I gave an answer to Is there a group between $SO(2,\mathbb{R})$ and $SL(2,\mathbb{R})$? which was not popular.

Meanwhile, i found myself at a loss when wishing to explain why a matrix Lie group had, as a tangent space at $I,$ not only a vector space but a Lie algenra, with bracket agreeing with $[A,B] = AB-BA$ from matrix multiplication, that the matrix exponential of a bracket puts us back in the same group, and so on. I got what i think is a proof in one direction using this: http://en.wikipedia.org/wiki/Baker%E2%80%93Campbell%E2%80%93Hausdorff_formula#Matrix_Lie_group_illustration


I do have Matrix Groups by Curtis, he does not go this far. I also have Foundations of Differentiable Manifolds and Lie Groups by Warner, which seems to do large portions of this.

Still, I am not entirely satisfied: with matrices, why does the Lie bracket agree with the matrix bracket, given a matrix group why is the identity tangent space both a vector space and a Lie algebra, given a tangent space at the identity that is a Lie algebra under matrix bracket, why do we get a group under matrix exponential?


This quickly got longer than I thought it would be, and I'm sure I inadvertently skipped something. If you have any questions, feel free to ask.

Definition: (Lie Algebra) A Lie algebra is a real vector space $V$ equipped with an operation $$[\cdot,\cdot]:V\times V\to V,$$ called the bracket of the Lie algebra, such that

  • $[\cdot,\cdot]$ is bilinear. That is, for $u,v,w\in V$ and $r\in\mathbb{R}$, $[u+v,w]=[u,w]+[v,w]$, $[u,v+w]=[u,v]+[u,w]$, and $[ru,v]=[u,rv]=r[u,v]$.
  • $[\cdot,\cdot]$ is alternating. That is, for $v\in V$, $[v,v]=0$.
  • $[\cdot,\cdot]$ satisfies the Jacobi identity. That is, for $u,v,w\in V$, $$[u,[v,w]]+[v,[w,u]]+[w,[u,v]]=0.$$

This is an abstract definition of a Lie algebra. As we can see, a Lie algebra is a vector space by definition.$^*$ But, what about the Lie algebra associated to a Lie group?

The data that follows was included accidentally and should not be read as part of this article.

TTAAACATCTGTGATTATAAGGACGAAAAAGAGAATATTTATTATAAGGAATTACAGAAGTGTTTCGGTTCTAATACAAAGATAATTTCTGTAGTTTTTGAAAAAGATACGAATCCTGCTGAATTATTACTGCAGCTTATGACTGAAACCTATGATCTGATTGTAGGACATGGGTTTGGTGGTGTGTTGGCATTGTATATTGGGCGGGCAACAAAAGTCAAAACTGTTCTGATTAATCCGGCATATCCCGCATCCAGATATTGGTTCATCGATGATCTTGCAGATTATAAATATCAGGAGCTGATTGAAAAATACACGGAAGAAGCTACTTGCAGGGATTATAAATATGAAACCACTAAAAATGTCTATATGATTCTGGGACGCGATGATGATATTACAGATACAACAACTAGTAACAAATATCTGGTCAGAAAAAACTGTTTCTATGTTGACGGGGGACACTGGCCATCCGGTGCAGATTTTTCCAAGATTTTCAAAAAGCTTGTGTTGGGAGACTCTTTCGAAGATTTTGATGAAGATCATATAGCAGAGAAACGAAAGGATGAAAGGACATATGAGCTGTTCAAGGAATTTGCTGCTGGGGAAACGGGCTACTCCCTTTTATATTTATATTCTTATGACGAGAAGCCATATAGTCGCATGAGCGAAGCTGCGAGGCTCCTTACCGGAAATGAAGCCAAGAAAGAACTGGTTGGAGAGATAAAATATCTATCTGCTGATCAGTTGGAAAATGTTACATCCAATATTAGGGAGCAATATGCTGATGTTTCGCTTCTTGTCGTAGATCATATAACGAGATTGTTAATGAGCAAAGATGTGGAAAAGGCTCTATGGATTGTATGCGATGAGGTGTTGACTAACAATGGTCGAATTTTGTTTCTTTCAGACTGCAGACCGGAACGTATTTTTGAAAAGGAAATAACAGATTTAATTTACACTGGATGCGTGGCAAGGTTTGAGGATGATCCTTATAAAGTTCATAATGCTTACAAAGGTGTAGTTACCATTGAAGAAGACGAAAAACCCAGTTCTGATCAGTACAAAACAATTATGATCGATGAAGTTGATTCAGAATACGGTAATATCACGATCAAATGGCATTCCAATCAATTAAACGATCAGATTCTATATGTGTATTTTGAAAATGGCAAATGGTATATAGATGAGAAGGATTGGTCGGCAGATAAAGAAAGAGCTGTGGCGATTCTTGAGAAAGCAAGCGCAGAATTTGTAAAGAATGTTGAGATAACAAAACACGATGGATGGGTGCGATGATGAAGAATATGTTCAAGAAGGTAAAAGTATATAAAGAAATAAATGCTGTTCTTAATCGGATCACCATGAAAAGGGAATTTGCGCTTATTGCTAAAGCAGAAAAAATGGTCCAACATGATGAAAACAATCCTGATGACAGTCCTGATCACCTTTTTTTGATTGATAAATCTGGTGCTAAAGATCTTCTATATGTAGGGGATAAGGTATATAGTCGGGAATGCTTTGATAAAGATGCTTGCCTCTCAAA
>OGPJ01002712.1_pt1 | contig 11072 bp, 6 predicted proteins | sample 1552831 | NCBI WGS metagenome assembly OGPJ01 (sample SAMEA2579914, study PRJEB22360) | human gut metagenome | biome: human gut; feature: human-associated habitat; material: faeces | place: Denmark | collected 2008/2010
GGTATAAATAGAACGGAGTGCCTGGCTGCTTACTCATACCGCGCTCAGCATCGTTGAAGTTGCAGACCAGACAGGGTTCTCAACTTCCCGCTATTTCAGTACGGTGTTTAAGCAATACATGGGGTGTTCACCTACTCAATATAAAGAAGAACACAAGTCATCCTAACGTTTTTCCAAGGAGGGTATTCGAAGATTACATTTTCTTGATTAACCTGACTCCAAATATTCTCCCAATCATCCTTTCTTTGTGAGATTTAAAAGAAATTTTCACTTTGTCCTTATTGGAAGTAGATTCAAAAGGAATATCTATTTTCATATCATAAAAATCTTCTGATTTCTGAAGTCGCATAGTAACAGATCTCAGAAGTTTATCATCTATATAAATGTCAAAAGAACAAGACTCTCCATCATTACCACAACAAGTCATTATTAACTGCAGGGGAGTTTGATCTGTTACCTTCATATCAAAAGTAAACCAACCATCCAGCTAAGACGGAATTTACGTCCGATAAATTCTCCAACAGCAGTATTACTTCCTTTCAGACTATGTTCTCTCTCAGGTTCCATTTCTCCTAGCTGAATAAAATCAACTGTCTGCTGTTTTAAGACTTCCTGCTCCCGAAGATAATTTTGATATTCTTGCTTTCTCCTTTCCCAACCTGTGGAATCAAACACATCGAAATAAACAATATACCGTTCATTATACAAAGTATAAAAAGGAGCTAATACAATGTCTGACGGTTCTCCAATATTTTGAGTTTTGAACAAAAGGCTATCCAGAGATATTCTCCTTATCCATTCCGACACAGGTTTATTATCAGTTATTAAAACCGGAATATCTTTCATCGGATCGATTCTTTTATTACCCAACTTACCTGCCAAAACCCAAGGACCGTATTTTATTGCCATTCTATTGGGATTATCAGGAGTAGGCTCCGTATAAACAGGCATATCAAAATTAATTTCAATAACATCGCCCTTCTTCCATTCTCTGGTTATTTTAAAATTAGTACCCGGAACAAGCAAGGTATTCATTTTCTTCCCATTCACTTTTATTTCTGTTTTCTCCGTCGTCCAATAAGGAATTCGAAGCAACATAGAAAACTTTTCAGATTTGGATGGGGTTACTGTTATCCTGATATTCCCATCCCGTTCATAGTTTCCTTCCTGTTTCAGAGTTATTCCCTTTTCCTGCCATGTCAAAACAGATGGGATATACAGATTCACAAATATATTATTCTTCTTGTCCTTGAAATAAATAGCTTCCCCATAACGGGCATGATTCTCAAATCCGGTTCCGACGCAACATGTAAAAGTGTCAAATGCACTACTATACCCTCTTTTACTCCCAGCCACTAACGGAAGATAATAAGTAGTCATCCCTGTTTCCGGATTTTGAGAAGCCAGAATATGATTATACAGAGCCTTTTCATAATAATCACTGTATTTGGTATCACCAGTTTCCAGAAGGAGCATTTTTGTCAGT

The product in the Lie algebra of a Lie group can be defined by using the typical Lie bracket $[X,Y]=XY-YX$ on vector fields, where we are treating vector fields as derivations mapping smooth functions to smooth functions. We simply extend $X_\mathrm{e}\in T_\mathrm{e}G$ to the vector field $X:g\mapsto X_g=(g)^L_*X_\mathrm{e}$, where $(g)^L_*$ is the pushforward of left multiplying by $g\in G$ (Acting on the left or right doesn't actually matter). Then, we can simply define $[X_\mathrm{e},Y_\mathrm{e}]=[X,Y]_\mathrm{e}$.

Proposition 1: The tangent space $T_\mathrm{e}G$ to the identity $\mathrm{e}$ of the Lie group $G$, equipped with the bracket operation defined in the previous paragraph, is a Lie algebra.

For the sake of helping you practice (Practice is the only way to truly understand Lie theory), I will leave this proof as an exercise. It is just a matter of checking the axioms. If you have trouble, I will be happy to help you below, in the comments.

There are several definitions of the exponential map. However, my primary choice when I go to prove something is the one I consider most useful. To give that definition, we need one more bit of terminology.

Definition: (1-parameter Subgroup) A 1-parameter subgroup on a Lie group $G$ is a Lie group homomorphism (a smooth homomorphism between Lie groups) between $\mathbb{R}$ and $G$.

Note, first and foremost, that this is NOT a subgroup. It is a homomorphism. Sometimes, it is useful to think of these as copies of $\mathbb{R}$ in $G$, and that is why the term comes up, but they are not themselves subgroups.

The set of all 1-parameter subgroups, on the other hand, does form a vector space. In fact, this vector space is isomorphic to $T_\mathrm{e}G$. The proof I know of this is rather tedious, but the intuition is pretty straightforward: there is a bijection between the tangent vectors (thinking as we did in high school of "magnitude and direction") in $T_\mathrm{e}G$ and the paths through $\mathrm{e}\in G$ with particular velocity ("magnitude and direction") at $\mathrm{e}$. With this intuition in hand, we define our exponential map.